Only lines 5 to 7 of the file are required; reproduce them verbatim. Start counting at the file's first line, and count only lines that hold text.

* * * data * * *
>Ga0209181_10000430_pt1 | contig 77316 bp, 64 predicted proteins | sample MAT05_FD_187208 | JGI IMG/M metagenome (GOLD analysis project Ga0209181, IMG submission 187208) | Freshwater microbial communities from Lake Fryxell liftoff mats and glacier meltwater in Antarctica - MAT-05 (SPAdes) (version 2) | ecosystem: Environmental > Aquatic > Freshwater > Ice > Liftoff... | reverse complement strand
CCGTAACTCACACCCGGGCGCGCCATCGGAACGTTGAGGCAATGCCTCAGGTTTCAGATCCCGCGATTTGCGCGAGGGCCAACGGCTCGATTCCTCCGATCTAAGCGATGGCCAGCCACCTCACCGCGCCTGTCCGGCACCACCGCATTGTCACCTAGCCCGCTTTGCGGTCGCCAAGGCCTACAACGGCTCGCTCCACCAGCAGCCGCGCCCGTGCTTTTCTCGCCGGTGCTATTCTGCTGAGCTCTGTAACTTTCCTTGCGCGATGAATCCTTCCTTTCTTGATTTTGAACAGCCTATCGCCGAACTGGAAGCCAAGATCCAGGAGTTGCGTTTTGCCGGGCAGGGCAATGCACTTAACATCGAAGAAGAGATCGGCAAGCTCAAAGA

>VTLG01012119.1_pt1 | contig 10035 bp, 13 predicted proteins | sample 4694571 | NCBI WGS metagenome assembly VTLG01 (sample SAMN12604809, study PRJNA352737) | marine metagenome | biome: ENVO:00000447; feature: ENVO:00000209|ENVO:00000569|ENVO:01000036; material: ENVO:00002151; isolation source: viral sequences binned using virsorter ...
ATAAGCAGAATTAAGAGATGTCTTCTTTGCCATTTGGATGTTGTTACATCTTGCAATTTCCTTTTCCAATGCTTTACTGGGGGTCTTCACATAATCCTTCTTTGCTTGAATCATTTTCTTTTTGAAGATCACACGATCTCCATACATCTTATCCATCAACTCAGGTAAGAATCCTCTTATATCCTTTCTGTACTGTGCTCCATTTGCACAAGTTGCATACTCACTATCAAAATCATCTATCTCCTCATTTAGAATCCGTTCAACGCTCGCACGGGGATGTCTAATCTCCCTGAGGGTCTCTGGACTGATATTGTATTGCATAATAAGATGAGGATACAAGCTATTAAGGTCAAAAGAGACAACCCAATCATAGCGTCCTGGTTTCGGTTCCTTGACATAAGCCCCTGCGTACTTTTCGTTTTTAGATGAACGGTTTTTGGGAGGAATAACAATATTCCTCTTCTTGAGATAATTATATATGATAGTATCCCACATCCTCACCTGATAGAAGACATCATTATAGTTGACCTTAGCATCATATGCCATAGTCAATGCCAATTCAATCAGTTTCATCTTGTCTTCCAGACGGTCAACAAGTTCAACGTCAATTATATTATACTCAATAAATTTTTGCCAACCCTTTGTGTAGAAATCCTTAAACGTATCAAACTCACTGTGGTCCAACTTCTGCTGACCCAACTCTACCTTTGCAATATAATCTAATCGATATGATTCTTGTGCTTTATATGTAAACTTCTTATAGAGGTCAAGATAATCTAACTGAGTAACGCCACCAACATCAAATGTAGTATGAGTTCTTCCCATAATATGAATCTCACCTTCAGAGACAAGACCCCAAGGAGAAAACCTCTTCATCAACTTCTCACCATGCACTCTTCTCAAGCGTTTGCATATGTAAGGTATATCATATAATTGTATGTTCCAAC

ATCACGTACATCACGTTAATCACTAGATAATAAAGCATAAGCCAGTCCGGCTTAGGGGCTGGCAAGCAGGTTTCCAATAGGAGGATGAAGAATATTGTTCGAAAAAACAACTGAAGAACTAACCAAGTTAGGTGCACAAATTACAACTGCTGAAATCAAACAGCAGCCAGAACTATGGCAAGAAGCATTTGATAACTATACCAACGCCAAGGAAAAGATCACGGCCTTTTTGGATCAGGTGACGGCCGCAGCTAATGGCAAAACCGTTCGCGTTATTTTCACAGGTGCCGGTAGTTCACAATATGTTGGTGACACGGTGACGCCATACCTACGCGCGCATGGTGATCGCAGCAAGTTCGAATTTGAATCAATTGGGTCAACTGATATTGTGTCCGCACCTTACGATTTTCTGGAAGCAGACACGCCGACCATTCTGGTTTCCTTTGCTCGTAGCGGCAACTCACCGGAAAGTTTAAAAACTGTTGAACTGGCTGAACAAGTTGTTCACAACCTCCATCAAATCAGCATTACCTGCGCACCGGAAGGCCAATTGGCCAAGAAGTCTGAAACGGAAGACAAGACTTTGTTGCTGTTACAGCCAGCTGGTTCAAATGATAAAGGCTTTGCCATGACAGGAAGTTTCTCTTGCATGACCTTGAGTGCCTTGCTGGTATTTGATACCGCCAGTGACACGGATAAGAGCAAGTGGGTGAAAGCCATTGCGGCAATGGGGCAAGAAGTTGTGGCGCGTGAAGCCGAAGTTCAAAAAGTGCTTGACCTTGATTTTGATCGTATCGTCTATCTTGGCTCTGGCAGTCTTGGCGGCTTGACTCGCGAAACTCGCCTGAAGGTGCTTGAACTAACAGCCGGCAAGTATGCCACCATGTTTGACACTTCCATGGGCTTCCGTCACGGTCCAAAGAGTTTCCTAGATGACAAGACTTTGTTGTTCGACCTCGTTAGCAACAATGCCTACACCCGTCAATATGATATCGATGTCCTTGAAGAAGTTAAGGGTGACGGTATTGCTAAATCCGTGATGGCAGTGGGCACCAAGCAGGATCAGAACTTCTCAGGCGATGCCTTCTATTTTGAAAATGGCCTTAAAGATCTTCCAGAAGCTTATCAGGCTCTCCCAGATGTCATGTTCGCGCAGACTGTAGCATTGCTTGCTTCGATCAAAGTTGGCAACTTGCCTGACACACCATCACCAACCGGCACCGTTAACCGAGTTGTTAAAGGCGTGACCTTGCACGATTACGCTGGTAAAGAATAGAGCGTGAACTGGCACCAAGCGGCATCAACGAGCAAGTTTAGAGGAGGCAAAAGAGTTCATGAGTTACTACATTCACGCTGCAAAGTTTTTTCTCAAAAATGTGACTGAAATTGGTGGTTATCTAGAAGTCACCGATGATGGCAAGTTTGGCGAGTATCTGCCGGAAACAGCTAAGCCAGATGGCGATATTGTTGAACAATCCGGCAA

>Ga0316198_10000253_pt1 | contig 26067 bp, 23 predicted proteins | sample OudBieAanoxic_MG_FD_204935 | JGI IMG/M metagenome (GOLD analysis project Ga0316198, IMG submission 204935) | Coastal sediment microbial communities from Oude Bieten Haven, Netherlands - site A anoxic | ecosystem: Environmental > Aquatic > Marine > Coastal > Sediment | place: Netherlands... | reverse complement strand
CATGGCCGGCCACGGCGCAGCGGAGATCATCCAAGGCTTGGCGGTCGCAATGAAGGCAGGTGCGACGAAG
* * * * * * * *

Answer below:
ATCACGTACATCACGTTAATCACTAGATAATAAAGCATAAGCCAGTCCGGCTTAGGGGCTGGCAAGCAGGTTTCCAATAGGAGGATGAAGAATATTGTTCGAAAAAACAACTGAAGAACTAACCAAGTTAGGTGCACAAATTACAACTGCTGAAATCAAACAGCAGCCAGAACTATGGCAAGAAGCATTTGATAACTATACCAACGCCAAGGAAAAGATCACGGCCTTTTTGGATCAGGTGACGGCCGCAGCTAATGGCAAAACCGTTCGCGTTATTTTCACAGGTGCCGGTAGTTCACAATATGTTGGTGACACGGTGACGCCATACCTACGCGCGCATGGTGATCGCAGCAAGTTCGAATTTGAATCAATTGGGTCAACTGATATTGTGTCCGCACCTTACGATTTTCTGGAAGCAGACACGCCGACCATTCTGGTTTCCTTTGCTCGTAGCGGCAACTCACCGGAAAGTTTAAAAACTGTTGAACTGGCTGAACAAGTTGTTCACAACCTCCATCAAATCAGCATTACCTGCGCACCGGAAGGCCAATTGGCCAAGAAGTCTGAAACGGAAGACAAGACTTTGTTGCTGTTACAGCCAGCTGGTTCAAATGATAAAGGCTTTGCCATGACAGGAAGTTTCTCTTGCATGACCTTGAGTGCCTTGCTGGTATTTGATACCGCCAGTGACACGGATAAGAGCAAGTGGGTGAAAGCCATTGCGGCAATGGGGCAAGAAGTTGTGGCGCGTGAAGCCGAAGTTCAAAAAGTGCTTGACCTTGATTTTGATCGTATCGTCTATCTTGGCTCTGGCAGTCTTGGCGGCTTGACTCGCGAAACTCGCCTGAAGGTGCTTGAACTAACAGCCGGCAAGTATGCCACCATGTTTGACACTTCCATGGGCTTCCGTCACGGTCCAAAGAGTTTCCTAGATGACAAGACTTTGTTGTTCGACCTCGTTAGCAACAATGCCTACACCCGTCAATATGATATCGATGTCCTTGAAGAAGTTAAGGGTGACGGTATTGCTAAATCCGTGATGGCAGTGGGCACCAAGCAGGATCAGAACTTCTCAGGCGATGCCTTCTATTTTGAAAATGGCCTTAAAGATCTTCCAGAAGCTTATCAGGCTCTCCCAGATGTCATGTTCGCGCAGACTGTAGCATTGCTTGCTTCGATCAAAGTTGGCAACTTGCCTGACACACCATCACCAACCGGCACCGTTAACCGAGTTGTTAAAGGCGTGACCTTGCACGATTACGCTGGTAAAGAATAGAGCGTGAACTGGCACCAAGCGGCATCAACGAGCAAGTTTAGAGGAGGCAAAAGAGTTCATGAGTTACTACATTCACGCTGCAAAGTTTTTTCTCAAAAATGTGACTGAAATTGGTGGTTATCTAGAAGTCACCGATGATGGCAAGTTTGGCGAGTATCTGCCGGAAACAGCTAAGCCAGATGGCGATATTGTTGAACAATCCGGCAA

>Ga0316198_10000253_pt1 | contig 26067 bp, 23 predicted proteins | sample OudBieAanoxic_MG_FD_204935 | JGI IMG/M metagenome (GOLD analysis project Ga0316198, IMG submission 204935) | Coastal sediment microbial communities from Oude Bieten Haven, Netherlands - site A anoxic | ecosystem: Environmental > Aquatic > Marine > Coastal > Sediment | place: Netherlands... | reverse complement strand
CATGGCCGGCCACGGCGCAGCGGAGATCATCCAAGGCTTGGCGGTCGCAATGAAGGCAGGTGCGACGAAG